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That’s Just How They Roll

Not the first time Rolling Stone's reporting has come under fire

• December 11, 2014 4:39 pm

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Some excellent reporting at the Washington Post has raised serious question about Rolling Stone’s widely celebrated (initially, at least) account of rape at the University of Virginia. The pop culture magazine has since sought to distance itself from the story, and has admitted to fact-checking errors. The magazine will almost certainly face lawsuits as a result.

Some have referred to the UVA controversy as a stain on Rolling Stone’s otherwise "legendarily tough fact-checking procedures." The reporter who wrote the story, Sabrina Rubin Erdely, has stopped speaking to the press. The Federalist has uncovered other examples of Erdely’s work that appear suspect. And it’s certainly not the first time Rolling Stone has come under fire for questionable reporting.

Like most liberal publications, Rolling Stone has done its fair share of critical reporting on the right-leaning philanthropists Charles and David Koch. In September, the magazine published an extensive article explaining why the Koch brothers are evil.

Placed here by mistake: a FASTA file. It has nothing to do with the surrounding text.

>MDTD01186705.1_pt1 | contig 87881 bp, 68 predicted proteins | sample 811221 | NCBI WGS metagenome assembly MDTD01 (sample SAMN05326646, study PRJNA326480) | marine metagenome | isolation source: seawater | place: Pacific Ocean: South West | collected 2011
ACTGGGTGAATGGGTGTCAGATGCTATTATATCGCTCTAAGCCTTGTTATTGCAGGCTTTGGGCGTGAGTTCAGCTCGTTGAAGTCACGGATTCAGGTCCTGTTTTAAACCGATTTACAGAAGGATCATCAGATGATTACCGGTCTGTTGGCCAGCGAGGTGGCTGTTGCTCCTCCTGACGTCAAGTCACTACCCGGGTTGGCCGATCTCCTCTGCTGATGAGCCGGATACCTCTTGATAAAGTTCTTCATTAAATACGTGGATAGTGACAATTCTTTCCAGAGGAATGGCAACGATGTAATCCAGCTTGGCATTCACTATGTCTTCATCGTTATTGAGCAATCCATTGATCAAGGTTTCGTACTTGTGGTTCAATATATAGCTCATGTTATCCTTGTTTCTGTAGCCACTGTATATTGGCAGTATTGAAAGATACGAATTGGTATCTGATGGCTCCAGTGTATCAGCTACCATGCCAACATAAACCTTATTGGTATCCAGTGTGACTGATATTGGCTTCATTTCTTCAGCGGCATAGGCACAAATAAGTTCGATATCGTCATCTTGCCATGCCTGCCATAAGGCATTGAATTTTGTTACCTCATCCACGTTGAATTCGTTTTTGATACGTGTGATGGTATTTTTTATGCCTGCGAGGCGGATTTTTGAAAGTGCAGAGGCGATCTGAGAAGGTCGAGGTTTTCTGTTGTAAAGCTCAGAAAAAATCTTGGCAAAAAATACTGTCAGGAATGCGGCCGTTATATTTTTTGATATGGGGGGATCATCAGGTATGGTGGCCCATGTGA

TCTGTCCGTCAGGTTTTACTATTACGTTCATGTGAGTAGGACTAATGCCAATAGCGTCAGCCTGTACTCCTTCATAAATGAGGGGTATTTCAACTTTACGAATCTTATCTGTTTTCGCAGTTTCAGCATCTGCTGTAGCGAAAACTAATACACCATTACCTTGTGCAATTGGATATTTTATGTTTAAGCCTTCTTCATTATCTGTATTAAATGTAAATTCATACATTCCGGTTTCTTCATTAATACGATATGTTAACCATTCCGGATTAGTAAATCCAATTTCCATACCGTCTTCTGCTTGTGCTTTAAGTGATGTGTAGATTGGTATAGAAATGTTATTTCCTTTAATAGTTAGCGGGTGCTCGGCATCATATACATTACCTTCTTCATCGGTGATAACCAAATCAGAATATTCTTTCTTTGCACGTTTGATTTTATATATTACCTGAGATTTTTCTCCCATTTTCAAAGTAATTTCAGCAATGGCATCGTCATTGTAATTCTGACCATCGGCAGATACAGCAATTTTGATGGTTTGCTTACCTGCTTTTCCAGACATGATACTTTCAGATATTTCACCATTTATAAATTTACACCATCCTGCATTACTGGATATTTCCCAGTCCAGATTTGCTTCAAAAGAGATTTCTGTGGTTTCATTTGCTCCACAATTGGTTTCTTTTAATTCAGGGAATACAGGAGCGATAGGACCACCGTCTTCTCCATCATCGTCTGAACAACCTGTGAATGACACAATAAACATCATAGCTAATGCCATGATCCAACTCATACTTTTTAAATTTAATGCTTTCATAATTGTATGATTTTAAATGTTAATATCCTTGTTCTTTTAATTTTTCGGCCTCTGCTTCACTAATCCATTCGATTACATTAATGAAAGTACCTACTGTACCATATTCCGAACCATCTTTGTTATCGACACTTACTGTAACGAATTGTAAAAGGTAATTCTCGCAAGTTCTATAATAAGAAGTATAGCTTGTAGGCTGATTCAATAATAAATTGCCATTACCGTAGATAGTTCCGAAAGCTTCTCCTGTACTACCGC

After "attempting to engage in a good-faith discussion" with Koch Industries, the reporters appears to have produced a fairly one-sided account, which mixes up a number of basic facts, such as simultaneously asserting that Koch Industries would profit from the Keystone XL pipeline, be hurt by the pipeline, yet was still benefiting from the uncertainty surrounding the pipeline.

Perhaps more people should have seen the current controversy coming. For example, the magazine’s recently departed legal counsel. They have certainly seen better days at Rolling Stone.

Published under: Koch Brothers